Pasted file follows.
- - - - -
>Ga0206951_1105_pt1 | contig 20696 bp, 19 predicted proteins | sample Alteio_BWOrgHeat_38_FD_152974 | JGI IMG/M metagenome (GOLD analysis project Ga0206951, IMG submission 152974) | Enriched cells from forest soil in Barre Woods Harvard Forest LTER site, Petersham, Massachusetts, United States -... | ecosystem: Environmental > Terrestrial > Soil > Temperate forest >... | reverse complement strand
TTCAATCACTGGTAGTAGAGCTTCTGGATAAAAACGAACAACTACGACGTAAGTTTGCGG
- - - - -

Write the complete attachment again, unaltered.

>Ga0206951_1105_pt1 | contig 20696 bp, 19 predicted proteins | sample Alteio_BWOrgHeat_38_FD_152974 | JGI IMG/M metagenome (GOLD analysis project Ga0206951, IMG submission 152974) | Enriched cells from forest soil in Barre Woods Harvard Forest LTER site, Petersham, Massachusetts, United States -... | ecosystem: Environmental > Terrestrial > Soil > Temperate forest >... | reverse complement strand
TTCAATCACTGGTAGTAGAGCTTCTGGATAAAAACGAACAACTACGACGTAAGTTTGCGG